The Unity of Mathematics, Philosophy, Art, Science & Religion

Mathematics has always been something I’ve found fascinating. Even more so when I think about all the theories and ideas that were formulated centuries ago, and how most can be applied to any matter in our observable universe. I wanted to talk about one of those in this blog post.

The Vitruvian Man

Before I started this blog, I had very little knowledge of the Vitruvian Man. What I knew about it was limited to two things: it is one of Da Vinci’s most famous works, and it played a significant role in Dan Brown’s bestseller, The Da Vinci Code (which happens to be one of my favourite books). However, it is an intriguing idea and piece of work, especially because it isn’t just ink on paper, or just art, as I came to understand.

I did some reading to find out more about why this is such a significant piece of work, and it did not fail to leave me in awe.

Da Vinci’s Vitruvian Man is based around an existing mathematical problem: squaring a circle. The methods of finding the area of a circle and of a square are known, but how would you use the area of the circle to create a square with an equal area? This isn’t mathematically possibly yet Da Vinci was able to metaphorically solve this problem using the works of Marcus Vitruvius, a Roman architect.

Vitruvius stated in his work that the naval is the center of the human body, and a compass centered at the naval will allow you to draw a perfect circle around the body. The fingers and toes at the end of the outstretched limbs will touch the circumference of this circle. He also claimed that “just as the human body yields a circular outline, so too a square figure may be found from it” as the span of the outstretched arms was always as wide as the body was tall.  This is the mathematical approach of this famous piece, which Da Vinci was able to fabricate into a drawing. By using the human body as the area, instead of the area of the circle and square, he was able to metaphorically solve the problem of squaring a circle. But the creative genius doesn’t stop there.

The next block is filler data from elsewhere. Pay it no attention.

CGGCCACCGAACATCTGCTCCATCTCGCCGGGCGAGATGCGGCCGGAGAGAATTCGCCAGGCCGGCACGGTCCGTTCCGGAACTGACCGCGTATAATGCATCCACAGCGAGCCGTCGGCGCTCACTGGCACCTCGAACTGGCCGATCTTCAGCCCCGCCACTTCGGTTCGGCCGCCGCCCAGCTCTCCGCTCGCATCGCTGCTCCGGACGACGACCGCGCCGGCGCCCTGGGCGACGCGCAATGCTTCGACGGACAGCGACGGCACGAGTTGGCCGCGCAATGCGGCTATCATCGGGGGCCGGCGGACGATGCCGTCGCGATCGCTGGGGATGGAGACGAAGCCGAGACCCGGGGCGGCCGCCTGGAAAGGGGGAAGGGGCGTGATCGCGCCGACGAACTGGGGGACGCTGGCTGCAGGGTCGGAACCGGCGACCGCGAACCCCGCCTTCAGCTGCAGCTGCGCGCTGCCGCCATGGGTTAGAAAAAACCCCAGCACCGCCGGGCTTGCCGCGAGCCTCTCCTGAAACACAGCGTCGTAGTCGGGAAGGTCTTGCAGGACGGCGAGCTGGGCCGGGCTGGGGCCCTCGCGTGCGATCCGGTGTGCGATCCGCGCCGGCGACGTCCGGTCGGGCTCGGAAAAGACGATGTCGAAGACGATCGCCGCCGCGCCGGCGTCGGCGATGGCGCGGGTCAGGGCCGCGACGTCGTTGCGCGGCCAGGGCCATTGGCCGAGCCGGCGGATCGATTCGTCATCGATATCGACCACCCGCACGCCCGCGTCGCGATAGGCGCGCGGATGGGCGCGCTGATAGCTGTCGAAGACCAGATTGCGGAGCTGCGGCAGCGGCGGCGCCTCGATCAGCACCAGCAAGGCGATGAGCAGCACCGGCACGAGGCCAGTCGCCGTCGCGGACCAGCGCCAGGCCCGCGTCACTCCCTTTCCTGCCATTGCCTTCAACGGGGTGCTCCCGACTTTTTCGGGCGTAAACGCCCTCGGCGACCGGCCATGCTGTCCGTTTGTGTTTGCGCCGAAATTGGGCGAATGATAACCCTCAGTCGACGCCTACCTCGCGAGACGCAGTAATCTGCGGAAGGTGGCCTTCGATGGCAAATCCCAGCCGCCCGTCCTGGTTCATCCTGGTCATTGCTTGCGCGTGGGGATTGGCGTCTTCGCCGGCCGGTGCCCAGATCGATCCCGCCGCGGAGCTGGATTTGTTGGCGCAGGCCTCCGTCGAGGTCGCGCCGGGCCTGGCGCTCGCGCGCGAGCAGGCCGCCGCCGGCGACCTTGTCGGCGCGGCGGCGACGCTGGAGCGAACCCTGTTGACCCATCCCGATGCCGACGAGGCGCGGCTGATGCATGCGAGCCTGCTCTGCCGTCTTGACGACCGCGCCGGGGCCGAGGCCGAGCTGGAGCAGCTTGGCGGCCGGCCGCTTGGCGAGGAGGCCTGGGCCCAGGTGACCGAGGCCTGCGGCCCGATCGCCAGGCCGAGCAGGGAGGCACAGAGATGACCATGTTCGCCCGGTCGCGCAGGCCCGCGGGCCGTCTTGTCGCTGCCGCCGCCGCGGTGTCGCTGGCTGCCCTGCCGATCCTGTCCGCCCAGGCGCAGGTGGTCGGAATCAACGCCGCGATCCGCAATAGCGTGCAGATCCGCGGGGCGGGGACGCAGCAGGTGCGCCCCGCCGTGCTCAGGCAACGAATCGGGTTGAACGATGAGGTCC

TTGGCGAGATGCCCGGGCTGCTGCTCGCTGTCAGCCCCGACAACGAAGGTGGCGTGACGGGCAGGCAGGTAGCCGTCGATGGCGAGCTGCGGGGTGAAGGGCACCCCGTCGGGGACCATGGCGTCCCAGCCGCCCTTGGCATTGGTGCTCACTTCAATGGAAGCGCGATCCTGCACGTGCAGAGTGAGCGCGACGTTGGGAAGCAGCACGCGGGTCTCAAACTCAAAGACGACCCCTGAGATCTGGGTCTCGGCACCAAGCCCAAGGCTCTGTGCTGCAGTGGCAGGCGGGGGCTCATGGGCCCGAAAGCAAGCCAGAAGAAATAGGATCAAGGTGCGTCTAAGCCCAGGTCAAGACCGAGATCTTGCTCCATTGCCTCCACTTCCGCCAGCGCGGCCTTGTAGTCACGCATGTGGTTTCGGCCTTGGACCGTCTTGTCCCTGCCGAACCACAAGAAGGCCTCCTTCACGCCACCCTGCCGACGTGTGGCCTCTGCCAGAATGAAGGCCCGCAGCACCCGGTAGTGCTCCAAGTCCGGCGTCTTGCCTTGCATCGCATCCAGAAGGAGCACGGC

Instead he searched for connections between this idealised representation of the human body and nature, and found the Mathematical proportions calculated using
the Vitruvian Man to be present in the universe around us. Da Vinci’s idea was carried forward by neoplatonic-chain-of-beingGiovanni Picco Dela Mirandola, who claimed that, contrary to prior Neoplatonic ideologies of humans being perfectly in the center in a hierarchical system of the universe (due to having a mortal body and immortal soul), “humans have the unique ability to take any position they want”. The Vitruvian man and the idea behind this, he states, is a visual representation of how humans are neither god-like nor animalistic, but can be whatever form we opt to take, placing us at the center of the universe. I think this is supported by the fact that despite only being two bodies, the limbs in the drawing can be arranged into 16 different positions.

‘Mankind can fill whatever shape he pleases geometrically and philosophically.’

I think that is what makes this piece of work so valuable and unique. One ideology is able to bridge multiple perspectives of the universe – artistic, religious, mathematical, scientific, philosophical. The way it is interpreted depends on the person analysing it, but it has all been combined into one work of art. In a world where there are so many disagreements between the different beliefs and prospects, the idea behind this simple sketch is one that can be agreed upon.

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